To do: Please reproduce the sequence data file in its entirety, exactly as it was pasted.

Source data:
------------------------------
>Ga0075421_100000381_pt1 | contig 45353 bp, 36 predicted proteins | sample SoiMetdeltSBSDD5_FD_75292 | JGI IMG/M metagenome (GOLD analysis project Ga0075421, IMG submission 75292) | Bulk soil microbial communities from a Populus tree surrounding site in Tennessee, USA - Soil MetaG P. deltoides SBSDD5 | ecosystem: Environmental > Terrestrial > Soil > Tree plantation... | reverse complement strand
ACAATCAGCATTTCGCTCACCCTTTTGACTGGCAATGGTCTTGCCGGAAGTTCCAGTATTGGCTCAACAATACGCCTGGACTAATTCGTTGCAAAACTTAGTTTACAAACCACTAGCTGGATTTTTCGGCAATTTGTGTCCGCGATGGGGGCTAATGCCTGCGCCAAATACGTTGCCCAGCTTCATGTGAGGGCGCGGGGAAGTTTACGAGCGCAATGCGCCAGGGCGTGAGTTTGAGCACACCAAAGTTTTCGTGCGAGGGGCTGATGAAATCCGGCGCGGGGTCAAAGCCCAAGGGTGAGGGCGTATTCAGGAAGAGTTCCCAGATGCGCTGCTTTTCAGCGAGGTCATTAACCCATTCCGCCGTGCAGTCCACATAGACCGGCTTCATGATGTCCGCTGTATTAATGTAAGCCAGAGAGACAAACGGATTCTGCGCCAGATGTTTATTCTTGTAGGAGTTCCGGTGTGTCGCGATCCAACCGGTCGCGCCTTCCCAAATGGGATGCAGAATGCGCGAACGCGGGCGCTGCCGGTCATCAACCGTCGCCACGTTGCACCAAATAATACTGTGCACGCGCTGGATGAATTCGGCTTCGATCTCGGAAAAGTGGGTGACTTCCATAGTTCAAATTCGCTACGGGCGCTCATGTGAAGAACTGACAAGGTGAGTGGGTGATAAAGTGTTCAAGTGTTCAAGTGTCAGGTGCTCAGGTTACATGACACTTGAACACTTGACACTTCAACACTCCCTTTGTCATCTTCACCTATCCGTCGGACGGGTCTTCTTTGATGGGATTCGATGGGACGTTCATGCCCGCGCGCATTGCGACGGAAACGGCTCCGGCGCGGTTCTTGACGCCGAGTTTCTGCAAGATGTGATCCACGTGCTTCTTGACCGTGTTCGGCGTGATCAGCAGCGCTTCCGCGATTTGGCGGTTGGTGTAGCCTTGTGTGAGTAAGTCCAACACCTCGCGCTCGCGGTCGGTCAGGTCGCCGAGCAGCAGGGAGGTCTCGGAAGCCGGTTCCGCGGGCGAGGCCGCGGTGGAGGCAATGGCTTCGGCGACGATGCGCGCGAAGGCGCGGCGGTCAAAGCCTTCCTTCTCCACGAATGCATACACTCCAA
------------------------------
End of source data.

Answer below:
>Ga0075421_100000381_pt1 | contig 45353 bp, 36 predicted proteins | sample SoiMetdeltSBSDD5_FD_75292 | JGI IMG/M metagenome (GOLD analysis project Ga0075421, IMG submission 75292) | Bulk soil microbial communities from a Populus tree surrounding site in Tennessee, USA - Soil MetaG P. deltoides SBSDD5 | ecosystem: Environmental > Terrestrial > Soil > Tree plantation... | reverse complement strand
ACAATCAGCATTTCGCTCACCCTTTTGACTGGCAATGGTCTTGCCGGAAGTTCCAGTATTGGCTCAACAATACGCCTGGACTAATTCGTTGCAAAACTTAGTTTACAAACCACTAGCTGGATTTTTCGGCAATTTGTGTCCGCGATGGGGGCTAATGCCTGCGCCAAATACGTTGCCCAGCTTCATGTGAGGGCGCGGGGAAGTTTACGAGCGCAATGCGCCAGGGCGTGAGTTTGAGCACACCAAAGTTTTCGTGCGAGGGGCTGATGAAATCCGGCGCGGGGTCAAAGCCCAAGGGTGAGGGCGTATTCAGGAAGAGTTCCCAGATGCGCTGCTTTTCAGCGAGGTCATTAACCCATTCCGCCGTGCAGTCCACATAGACCGGCTTCATGATGTCCGCTGTATTAATGTAAGCCAGAGAGACAAACGGATTCTGCGCCAGATGTTTATTCTTGTAGGAGTTCCGGTGTGTCGCGATCCAACCGGTCGCGCCTTCCCAAATGGGATGCAGAATGCGCGAACGCGGGCGCTGCCGGTCATCAACCGTCGCCACGTTGCACCAAATAATACTGTGCACGCGCTGGATGAATTCGGCTTCGATCTCGGAAAAGTGGGTGACTTCCATAGTTCAAATTCGCTACGGGCGCTCATGTGAAGAACTGACAAGGTGAGTGGGTGATAAAGTGTTCAAGTGTTCAAGTGTCAGGTGCTCAGGTTACATGACACTTGAACACTTGACACTTCAACACTCCCTTTGTCATCTTCACCTATCCGTCGGACGGGTCTTCTTTGATGGGATTCGATGGGACGTTCATGCCCGCGCGCATTGCGACGGAAACGGCTCCGGCGCGGTTCTTGACGCCGAGTTTCTGCAAGATGTGATCCACGTGCTTCTTGACCGTGTTCGGCGTGATCAGCAGCGCTTCCGCGATTTGGCGGTTGGTGTAGCCTTGTGTGAGTAAGTCCAACACCTCGCGCTCGCGGTCGGTCAGGTCGCCGAGCAGCAGGGAGGTCTCGGAAGCCGGTTCCGCGGGCGAGGCCGCGGTGGAGGCAATGGCTTCGGCGACGATGCGCGCGAAGGCGCGGCGGTCAAAGCCTTCCTTCTCCACGAATGCATACACTCCAA